Weeklong program builds connections, addresses issues concerning Native American communities
The UC Davis Cross Cultural Center held its 48th annual Native American Culture Days (NACD) from April 10 to 15.
The NACD is a weeklong program filled with various events and workshops designed to help local Native communities build connections and collectively address the social, cultural, historical and political issues concerning their communities.
The theme of this year’s NACD was “Honoring All Our Relations: Protecting Land and Water.” This theme was chosen because many indigenous communities are currently fighting to protect their land and water around the world.
“Native American Culture Days honors the culture, traditions, contributions and hemispheric unity of Indigenous people of the Americas,” said Karli Quintana, the coordinator of the NACD, via email. “The NACD also helps provide the campus community some knowledge about Native Americans and seeks to demystify some of the stereotypes surrounding Indigenous and Native American People.”
This year, the culture days coincided with the grand opening of the Native American Academic Student Success Center (NAASSC) located at the University House. The program started off with the Sunrise Ceremony, in which participants joined in song, prayer and reflection for the week, and ended with the powwow event.
A variety of other events took place over the course of the week. On Tuesday, April 11, Michelle Villegas Frazier, the director of the NAASSC, held a workshop teaching students how to cook and eat well as part of the effort to retain Native American scholars on campus.
The Cross Cultural Center held a film viewing of When Two Worlds Collide followed by a discussion on April 12. The film depicts the journey of an Amazonian leader who confronts the rules of the globalization game created by developed countries.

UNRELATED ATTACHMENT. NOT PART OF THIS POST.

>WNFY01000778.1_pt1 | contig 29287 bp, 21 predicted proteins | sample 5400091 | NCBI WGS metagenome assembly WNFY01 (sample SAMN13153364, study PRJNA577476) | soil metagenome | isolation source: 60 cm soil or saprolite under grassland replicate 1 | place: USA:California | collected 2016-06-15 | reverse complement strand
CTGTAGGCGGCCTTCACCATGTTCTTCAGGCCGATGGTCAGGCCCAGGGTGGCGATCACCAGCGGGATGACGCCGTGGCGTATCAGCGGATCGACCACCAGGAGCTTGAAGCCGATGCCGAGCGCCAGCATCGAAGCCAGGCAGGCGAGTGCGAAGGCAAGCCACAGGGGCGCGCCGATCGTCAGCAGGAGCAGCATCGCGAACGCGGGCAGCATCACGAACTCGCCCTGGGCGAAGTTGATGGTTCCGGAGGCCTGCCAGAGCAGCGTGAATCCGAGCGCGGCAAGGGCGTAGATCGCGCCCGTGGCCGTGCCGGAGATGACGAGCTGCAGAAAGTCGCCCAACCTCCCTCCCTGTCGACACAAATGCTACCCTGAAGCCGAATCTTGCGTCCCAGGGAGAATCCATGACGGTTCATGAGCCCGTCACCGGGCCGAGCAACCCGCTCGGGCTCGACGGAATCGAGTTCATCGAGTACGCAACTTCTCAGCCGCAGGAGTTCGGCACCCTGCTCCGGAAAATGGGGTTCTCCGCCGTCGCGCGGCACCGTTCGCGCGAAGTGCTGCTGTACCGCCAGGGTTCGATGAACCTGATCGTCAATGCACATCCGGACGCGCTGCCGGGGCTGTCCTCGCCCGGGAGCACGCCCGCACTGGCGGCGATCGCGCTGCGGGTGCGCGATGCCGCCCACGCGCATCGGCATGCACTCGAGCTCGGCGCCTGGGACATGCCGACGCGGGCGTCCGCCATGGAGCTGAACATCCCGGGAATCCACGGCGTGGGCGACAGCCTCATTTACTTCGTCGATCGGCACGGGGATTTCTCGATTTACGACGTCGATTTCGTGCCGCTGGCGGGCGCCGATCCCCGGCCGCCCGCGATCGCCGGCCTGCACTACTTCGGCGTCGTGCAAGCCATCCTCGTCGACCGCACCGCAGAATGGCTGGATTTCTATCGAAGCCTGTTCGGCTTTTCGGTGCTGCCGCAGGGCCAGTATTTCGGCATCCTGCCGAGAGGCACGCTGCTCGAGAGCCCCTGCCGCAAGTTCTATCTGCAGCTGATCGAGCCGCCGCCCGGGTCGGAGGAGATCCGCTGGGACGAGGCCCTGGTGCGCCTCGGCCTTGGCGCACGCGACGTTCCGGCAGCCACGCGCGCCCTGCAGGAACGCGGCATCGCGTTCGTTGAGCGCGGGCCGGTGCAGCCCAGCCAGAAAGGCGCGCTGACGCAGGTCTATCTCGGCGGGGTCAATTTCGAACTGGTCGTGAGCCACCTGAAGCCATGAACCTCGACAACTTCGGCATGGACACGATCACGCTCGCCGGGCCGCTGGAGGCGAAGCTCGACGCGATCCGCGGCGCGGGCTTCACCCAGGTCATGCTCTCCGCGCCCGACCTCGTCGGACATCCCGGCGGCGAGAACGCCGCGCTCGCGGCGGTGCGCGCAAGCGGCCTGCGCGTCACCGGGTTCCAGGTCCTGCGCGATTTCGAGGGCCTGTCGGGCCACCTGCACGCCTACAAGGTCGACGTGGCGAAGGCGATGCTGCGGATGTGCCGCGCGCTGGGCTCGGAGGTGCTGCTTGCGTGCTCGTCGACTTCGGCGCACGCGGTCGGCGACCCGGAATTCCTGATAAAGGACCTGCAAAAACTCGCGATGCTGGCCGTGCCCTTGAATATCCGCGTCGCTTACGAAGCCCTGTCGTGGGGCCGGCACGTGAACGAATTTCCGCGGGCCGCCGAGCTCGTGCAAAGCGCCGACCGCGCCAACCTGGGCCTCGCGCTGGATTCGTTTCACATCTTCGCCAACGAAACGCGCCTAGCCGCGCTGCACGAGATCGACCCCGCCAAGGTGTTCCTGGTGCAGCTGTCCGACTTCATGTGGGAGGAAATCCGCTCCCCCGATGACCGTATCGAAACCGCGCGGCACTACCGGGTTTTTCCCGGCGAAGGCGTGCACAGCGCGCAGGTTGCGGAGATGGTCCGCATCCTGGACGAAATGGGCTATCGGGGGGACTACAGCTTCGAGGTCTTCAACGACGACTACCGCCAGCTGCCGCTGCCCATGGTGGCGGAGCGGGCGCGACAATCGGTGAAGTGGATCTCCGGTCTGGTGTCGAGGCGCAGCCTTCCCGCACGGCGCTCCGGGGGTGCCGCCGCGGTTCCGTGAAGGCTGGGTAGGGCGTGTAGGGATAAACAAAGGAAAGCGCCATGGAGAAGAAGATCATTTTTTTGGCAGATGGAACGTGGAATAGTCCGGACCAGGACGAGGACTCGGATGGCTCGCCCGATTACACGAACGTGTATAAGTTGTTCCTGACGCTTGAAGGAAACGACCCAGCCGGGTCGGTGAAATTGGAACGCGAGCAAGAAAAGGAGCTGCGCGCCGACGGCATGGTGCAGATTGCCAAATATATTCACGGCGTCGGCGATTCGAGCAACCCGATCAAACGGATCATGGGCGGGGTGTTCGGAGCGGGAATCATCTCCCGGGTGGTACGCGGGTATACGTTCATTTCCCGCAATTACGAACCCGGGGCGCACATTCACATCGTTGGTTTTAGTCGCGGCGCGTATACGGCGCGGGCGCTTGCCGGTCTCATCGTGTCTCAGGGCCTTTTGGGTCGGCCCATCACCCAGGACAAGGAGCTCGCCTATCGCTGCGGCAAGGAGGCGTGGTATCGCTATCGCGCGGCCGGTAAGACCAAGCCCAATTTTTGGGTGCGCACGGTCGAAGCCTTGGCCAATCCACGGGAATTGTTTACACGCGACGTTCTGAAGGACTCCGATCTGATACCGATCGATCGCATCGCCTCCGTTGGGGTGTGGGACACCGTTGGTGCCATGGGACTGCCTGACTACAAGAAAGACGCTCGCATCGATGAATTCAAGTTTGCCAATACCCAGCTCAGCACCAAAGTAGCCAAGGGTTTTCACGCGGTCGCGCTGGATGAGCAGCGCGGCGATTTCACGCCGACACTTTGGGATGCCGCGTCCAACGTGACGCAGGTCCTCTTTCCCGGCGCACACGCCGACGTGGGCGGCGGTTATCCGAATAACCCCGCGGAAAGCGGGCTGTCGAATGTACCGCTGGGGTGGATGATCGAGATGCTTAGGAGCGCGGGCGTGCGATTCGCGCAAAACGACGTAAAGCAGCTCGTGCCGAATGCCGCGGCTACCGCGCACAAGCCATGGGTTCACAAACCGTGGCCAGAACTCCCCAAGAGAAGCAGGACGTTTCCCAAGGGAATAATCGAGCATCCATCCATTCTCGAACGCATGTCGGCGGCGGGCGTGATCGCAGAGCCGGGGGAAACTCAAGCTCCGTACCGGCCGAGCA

The next day, the sixth annual Native American Studies Graduate Symposium took place with the theme: “Currents of Resistance, Activism and Justice: Indigenous Response to Neoliberalism.”
On the last day, there was an indigenous arts market on the West Quad featuring indigenous arts and crafts vendors, food and live performances from student dance groups.
Other events included a silk screening workshop, hoop dancer demonstration and a workshop on making traditional medicine bags.
“The culture days provide visibility for native community and a way for us to talk about the different things that are going on in our community,” Frazier said.
Many Native American students found the culture days to be a rewarding experience.
“I got a very good sense of what struggles [Native Americans] are facing and the ways in which they’re able to come together as one and have conversations about what is university life, what kind of home lives they have and how the way I identify impacts me in all different aspects of life,” said Kealani Beltran, a third-year psychology major and a student assistant at the NAASSC who participated in the culture days.
Written by: Clara Zhao — email@example.com